e.g. Google Talk also does automatic updating, and I think it's exemplary good software behavior; the alternative is all the apps that install a "check for updates" tray icon and tell you about it all the time. "Look at me! I'm updating too! Check it out!" - cute for one app, sucky when you have quite a few installed. Hmm, Firefox also does automatic updating; it auto-downloads, then asks if you want to restart Firefox, and whether you do or not the next time you start up Firefox you automatically get the new version. Are these badware too?
I don't think putting a toggle for this in an installer would make any sense. Many people wouldn't know what it meant or wouldn't read carefully, and if they turned it off they'd just be shooting themselves in the foot by not getting security updates. Why clutter the installer? Allowing auto-updates to be turned off in preferences is just fine.
Seems like some of these "badware" guidelines lead to "dialogware" (which is also a nasty Windows disease), where instead of just picking sane behavior and allowing you to modify it later, the app asks you about everything in a dialog. As I think Joel notes, programmers love dialogs, but in my experience designers will LART you pretty much every time you put one in. I also suspect that technical users are more prone to want to be asked everything than nontechnical users are. (Random aside, Visual Studio is the worst in this respect, it's like a dialog firehose.)
Anyway, I'm not sure the badware guidelines should include debatable design decisions or stuff that's merely annoying. As long as the app uninstalls completely and easily from the normal add/remove programs screen, if people think the app sucks they can always get rid of it. Of course, the AOL software does appear to be hard to get rid of.
I have to admit I was surprised and annoyed when the AOL Instant Messenger installer also installed some crazy-weird web browser (not IE, not Firefox) ... the bundled software with AOL 9.0 could conceivably be there as dependencies (e.g. maybe AOL 9.0 requires Quicktime to work right), but it's tough to imagine that an IM client needs to replace my web browser in order to work.
Deadly trap all Java programmers should know: URL.equals() and URL.hashCode() resolve the hostname in the URL, then compare equality by IP address. Which means 1) these methods are way too slow and 2) virtual hosts break them - every RSS feed URL on blogspot.com (for example) compares equal.
Two months ago we launched a limited user trial of our Mugshot prototype, and have learned a lot since then, both about the user experience and about how to keep the server from falling over. Thanks to everyone who's been helping out, we've had good comments, advice, and patches.
On the user experience front we've decided to pull together a number of new features we've tried over the last couple months into a new design we're code-naming the "stacker". This pulls some of the flavor of where I'm at into the primary Mugshot UI, letting you easily keep track of everything that's happening online in your network of friends and interests.
The goal is to put up an ugly, but usable, web-based prototype probably sometime next week for people to try. Once we get the basic interactions about right (and hopefully verify that this direction makes sense), we'll do a more web-friendly design and replace the main Mugshot page with that. We'll also code the Windows and Linux desktop versions.
In parallel, we're investigating server scalability and will be redoing things as required to spread the load over two servers (right now we still have only one). The big step is from one to two of course, from two to four is in principle much simpler. Ideally this will come together about when we have the new UI.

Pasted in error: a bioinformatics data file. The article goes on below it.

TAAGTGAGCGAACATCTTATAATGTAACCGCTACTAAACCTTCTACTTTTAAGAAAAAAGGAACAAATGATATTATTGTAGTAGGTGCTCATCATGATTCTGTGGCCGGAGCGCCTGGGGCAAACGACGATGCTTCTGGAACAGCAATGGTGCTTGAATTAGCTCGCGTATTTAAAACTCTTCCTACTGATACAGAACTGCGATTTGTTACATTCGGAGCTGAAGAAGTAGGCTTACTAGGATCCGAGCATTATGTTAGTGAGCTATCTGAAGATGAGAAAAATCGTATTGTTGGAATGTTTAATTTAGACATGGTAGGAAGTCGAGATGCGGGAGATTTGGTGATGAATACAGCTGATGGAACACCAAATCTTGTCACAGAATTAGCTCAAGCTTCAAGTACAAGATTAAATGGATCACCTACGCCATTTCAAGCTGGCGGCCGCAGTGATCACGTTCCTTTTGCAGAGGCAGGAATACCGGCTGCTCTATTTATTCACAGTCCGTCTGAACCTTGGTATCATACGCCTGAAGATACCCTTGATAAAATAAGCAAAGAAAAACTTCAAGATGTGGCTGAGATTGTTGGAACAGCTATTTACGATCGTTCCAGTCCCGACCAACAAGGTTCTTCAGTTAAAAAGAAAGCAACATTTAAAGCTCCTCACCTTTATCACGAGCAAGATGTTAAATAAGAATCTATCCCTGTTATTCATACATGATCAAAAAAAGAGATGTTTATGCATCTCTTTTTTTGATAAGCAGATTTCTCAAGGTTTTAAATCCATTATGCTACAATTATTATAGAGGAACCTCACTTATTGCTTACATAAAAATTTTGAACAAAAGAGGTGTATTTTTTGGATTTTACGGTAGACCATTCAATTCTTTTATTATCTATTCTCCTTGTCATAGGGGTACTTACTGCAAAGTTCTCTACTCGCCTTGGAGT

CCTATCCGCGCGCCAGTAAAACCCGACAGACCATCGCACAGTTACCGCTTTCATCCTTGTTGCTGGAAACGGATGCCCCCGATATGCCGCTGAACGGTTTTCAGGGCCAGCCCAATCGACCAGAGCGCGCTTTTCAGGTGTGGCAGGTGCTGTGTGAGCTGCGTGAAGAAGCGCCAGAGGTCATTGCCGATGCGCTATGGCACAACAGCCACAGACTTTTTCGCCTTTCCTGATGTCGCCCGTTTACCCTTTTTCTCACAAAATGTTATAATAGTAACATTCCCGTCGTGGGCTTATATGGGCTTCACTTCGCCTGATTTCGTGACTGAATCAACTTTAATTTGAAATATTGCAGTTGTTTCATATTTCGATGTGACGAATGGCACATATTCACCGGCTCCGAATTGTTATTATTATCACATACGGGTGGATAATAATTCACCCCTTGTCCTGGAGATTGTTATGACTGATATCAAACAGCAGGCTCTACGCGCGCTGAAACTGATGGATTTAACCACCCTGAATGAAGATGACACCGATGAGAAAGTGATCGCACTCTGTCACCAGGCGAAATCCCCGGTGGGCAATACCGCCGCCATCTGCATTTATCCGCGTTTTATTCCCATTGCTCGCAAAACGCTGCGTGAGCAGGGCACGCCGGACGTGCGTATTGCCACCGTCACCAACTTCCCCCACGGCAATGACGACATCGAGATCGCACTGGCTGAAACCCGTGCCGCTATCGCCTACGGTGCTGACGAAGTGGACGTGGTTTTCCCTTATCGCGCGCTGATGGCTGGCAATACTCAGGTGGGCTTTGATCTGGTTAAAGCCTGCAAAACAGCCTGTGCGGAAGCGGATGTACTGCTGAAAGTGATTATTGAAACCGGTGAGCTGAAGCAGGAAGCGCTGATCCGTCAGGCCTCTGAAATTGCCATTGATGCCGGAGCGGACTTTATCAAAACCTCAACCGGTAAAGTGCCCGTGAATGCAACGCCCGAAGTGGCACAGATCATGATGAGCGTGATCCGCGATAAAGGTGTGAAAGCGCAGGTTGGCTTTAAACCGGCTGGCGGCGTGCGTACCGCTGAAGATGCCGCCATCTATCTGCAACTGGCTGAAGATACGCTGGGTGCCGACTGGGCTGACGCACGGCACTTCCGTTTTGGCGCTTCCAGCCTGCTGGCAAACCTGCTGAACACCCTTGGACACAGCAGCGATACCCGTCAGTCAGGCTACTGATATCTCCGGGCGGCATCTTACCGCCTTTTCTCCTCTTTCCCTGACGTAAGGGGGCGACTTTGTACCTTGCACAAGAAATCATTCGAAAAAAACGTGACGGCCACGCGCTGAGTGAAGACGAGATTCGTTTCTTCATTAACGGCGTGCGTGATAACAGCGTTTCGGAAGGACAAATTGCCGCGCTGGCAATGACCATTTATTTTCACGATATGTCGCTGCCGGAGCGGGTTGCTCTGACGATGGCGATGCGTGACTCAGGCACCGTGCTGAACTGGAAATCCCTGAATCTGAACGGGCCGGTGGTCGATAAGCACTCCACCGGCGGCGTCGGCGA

(Another shorter-term task, Owen is finishing up the improved Firefox support.)
If it all pans out we should have both a better user experience and the ability to scale up as we add more users - woot.
One effect of the new direction is that Mugshot could offer a very interesting API, both via web services and over D-Bus/COM to desktop applications. This API could let you get people's profile information including pointers to their stuff on Flickr, YouTube, blog; list of friends; email addresses; etc. (getting some of this would require you to be logged in as a friend of the person). It could also allow apps to get live notifications when things happen, such as new Flickr photo sets, new links shared, new friends appearing, new comments on your blog, new songs played, or whatever it is.
We have to focus on our two current goals of implementing the "stacker" and server scalability basics. This keeps us from fleshing out the API too much right away, but if there are specific API calls you'd like to have or experiment with in an app, please let us know. The other night I added a really lame API docs page using introspection (sometime next week you can probably see it on the live site, right now it's only in Subversion).
First we have this tutorial on splice():
Using the example, try entering bad data in the boxes. Try entering letters (numbers are needed). Try entering numbers too large or small for the array. You'll notice that nothing happens. The program does not crash even though I've coded no error control. One of the best features of using array methods to update dynamic arrays is that errors are automatically handled with a default action of nothing.
Wooohooo! My program silently does nothing when it has a huge bug in it!
Gee, I live to choose among 5 kinds of inheritance, all of them inconvenient and bizarre.
The hype about Ajax has to be amazement that anyone got this crappy language to do anything at all. Google has the right idea:
That about sums it up...
A team at Red Hat is looking for people to take this survey entitled "what do you think of us?" - if you have a chance I'm sure they'd appreciate your help.